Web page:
English (United States)
Lipid monolayers and bilayers are soft condensed matter systems with similar structural properties and phase behaviors that play critical roles in many biological processes. Monolayers are more easily studied experimentally and therefore often are used to infer the properties of bilayers; we examine the degree to which this inference holds. We explicitly compare the organizational structure and dynamical behavior of these systems though molecular dynamics simulations of single-component dipalmitoylphosphatidylcholine (DPPC) lipid monolayers and bilayers. DPPC is the most common lipid component in monolayers and is also prevalent in bilayers. We implement the coarse-grained MARTINI model in simulations performed at zero surface tension and various temperatures near the liquid-liquid phase transition of DPPC; both the monolayer and bilayer exhibit a high-density, low-mobility phase and a low-density, high-mobility phase in this region. Dynamical and structural properties of the low-density phase of the monolayer and bilayer are nearly identical; however, the high-density phase shows significant dynamical differences between these systems. Salient distinctions between the high-density monolayers and bilayers include the diffusion coefficient, which is at least 1-2 orders of magnitude larger in monolayers than in bilayers, and the non-Gaussian parameter, which reveals that the degree of non-Gaussian dynamics in bilayers is approximately 2 orders of magnitude stronger than that of monolayers. The dynamical properties of high-density bilayers, unlike those of monolayers, are consistent with dynamical heterogeneity, a universal phenomenon in many soft-condensed matter systems where particle interactions are strong relative to the total thermal energy. We investigate the structural and organizational origins of these dynamical differences and show that inter-leaflet interactions in the bilayer play an important role in the emergence of heterogeneous dynamics. Consequently, we find limitations in using monolayers as a model system to understand the dynamics of bilayers of DPPC, a finding that may extend to many other compositions.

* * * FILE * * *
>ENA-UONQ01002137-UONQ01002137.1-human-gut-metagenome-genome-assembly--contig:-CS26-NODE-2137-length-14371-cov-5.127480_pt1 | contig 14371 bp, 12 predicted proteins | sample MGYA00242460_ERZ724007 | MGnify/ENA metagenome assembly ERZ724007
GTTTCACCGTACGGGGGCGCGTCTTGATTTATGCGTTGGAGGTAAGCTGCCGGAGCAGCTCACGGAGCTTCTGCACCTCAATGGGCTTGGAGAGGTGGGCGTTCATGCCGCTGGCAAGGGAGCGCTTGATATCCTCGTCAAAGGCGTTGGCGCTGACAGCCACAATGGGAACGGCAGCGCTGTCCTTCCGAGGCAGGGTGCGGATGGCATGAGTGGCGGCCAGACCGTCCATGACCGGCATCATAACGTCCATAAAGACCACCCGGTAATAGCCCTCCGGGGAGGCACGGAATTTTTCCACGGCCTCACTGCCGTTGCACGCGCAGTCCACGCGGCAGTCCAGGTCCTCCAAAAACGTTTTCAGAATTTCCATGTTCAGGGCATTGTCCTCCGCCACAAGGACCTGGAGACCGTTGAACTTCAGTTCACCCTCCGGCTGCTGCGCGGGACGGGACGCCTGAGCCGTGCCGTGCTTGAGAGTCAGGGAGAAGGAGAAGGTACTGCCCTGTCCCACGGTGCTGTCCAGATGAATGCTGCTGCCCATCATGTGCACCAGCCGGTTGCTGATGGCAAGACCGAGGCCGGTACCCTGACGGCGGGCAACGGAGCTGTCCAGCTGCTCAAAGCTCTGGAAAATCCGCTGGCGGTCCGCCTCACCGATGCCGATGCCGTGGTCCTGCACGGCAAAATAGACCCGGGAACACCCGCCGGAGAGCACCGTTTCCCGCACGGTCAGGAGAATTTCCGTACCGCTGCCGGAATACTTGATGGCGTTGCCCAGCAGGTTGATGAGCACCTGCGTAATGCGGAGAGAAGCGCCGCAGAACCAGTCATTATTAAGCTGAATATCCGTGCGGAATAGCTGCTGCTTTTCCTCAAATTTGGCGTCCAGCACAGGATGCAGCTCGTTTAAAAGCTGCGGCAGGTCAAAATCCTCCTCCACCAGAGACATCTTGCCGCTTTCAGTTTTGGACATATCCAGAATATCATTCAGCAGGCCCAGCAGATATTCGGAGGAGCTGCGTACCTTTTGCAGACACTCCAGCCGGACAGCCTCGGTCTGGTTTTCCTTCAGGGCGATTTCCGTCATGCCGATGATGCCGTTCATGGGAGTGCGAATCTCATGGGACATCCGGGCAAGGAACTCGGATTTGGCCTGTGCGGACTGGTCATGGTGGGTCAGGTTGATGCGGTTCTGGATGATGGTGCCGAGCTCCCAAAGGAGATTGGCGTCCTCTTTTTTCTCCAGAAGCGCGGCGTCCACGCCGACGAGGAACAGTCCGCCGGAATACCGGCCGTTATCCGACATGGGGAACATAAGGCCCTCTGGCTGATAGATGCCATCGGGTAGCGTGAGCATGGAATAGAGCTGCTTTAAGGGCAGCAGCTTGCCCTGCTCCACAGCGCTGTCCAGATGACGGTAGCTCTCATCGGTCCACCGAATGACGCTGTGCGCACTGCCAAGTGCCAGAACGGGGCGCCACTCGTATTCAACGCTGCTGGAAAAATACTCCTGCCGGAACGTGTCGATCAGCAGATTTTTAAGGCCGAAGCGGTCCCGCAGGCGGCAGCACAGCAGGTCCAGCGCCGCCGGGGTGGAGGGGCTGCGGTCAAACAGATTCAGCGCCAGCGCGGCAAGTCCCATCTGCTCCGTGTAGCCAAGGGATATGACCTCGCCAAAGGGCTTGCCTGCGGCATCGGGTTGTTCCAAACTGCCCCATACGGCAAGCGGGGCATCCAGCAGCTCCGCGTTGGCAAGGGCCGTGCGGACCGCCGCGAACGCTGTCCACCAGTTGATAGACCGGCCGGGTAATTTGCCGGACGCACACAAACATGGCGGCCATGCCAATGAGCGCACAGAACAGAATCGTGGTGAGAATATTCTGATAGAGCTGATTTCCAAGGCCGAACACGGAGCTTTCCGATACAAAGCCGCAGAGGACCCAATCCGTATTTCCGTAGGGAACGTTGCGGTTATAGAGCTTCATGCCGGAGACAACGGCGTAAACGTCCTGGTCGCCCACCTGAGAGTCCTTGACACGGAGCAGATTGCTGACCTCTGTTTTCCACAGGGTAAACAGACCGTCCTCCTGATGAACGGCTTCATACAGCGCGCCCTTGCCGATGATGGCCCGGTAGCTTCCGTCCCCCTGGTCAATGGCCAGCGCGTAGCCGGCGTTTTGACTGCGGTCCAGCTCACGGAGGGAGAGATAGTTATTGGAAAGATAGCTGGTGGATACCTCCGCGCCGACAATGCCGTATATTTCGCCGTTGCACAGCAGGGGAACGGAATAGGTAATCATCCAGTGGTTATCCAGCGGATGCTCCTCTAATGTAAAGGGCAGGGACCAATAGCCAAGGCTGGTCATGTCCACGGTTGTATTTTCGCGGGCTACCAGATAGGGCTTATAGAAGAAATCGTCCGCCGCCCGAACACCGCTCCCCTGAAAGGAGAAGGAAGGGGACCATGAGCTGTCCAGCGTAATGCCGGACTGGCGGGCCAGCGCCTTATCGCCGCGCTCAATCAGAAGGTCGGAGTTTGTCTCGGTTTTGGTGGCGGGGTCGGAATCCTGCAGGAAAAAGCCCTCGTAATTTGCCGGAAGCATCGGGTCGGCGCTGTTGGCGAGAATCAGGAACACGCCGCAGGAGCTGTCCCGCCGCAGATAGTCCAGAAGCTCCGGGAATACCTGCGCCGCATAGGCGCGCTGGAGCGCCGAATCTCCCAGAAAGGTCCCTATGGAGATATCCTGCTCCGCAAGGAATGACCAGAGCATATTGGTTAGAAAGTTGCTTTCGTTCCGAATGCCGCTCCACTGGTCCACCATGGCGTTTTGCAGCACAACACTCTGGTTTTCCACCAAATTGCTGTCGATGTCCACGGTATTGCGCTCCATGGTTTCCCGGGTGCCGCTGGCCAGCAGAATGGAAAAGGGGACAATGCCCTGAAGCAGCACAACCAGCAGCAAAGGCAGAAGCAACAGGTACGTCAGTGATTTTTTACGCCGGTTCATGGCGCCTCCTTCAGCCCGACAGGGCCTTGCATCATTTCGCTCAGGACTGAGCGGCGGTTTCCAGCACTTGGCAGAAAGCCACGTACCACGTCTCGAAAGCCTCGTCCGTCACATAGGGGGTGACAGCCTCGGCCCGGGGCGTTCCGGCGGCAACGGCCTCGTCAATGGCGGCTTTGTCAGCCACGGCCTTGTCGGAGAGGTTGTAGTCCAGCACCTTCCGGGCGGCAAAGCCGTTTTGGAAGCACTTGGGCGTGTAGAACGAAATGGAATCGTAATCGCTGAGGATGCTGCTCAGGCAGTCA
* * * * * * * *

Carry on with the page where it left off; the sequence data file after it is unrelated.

Kennedy, Kiley Elizabeth, "Contrasting the Structure and Dynamics of Simulated Lipid Monolayers and Bilayers" (2016). Honors Theses - All. 1544.
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